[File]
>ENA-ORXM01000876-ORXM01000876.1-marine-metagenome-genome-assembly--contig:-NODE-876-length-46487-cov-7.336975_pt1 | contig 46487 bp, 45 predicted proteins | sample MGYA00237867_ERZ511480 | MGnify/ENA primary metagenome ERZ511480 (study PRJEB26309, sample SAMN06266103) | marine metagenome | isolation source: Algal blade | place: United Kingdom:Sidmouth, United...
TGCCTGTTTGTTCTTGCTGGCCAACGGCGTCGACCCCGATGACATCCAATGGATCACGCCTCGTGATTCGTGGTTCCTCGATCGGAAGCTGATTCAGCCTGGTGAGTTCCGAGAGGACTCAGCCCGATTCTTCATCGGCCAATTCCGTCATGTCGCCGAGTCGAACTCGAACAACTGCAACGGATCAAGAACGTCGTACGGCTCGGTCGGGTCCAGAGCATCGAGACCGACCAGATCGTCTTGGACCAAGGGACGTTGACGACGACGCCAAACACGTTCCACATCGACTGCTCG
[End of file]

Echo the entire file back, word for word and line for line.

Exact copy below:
>ENA-ORXM01000876-ORXM01000876.1-marine-metagenome-genome-assembly--contig:-NODE-876-length-46487-cov-7.336975_pt1 | contig 46487 bp, 45 predicted proteins | sample MGYA00237867_ERZ511480 | MGnify/ENA primary metagenome ERZ511480 (study PRJEB26309, sample SAMN06266103) | marine metagenome | isolation source: Algal blade | place: United Kingdom:Sidmouth, United...
TGCCTGTTTGTTCTTGCTGGCCAACGGCGTCGACCCCGATGACATCCAATGGATCACGCCTCGTGATTCGTGGTTCCTCGATCGGAAGCTGATTCAGCCTGGTGAGTTCCGAGAGGACTCAGCCCGATTCTTCATCGGCCAATTCCGTCATGTCGCCGAGTCGAACTCGAACAACTGCAACGGATCAAGAACGTCGTACGGCTCGGTCGGGTCCAGAGCATCGAGACCGACCAGATCGTCTTGGACCAAGGGACGTTGACGACGACGCCAAACACGTTCCACATCGACTGCTCG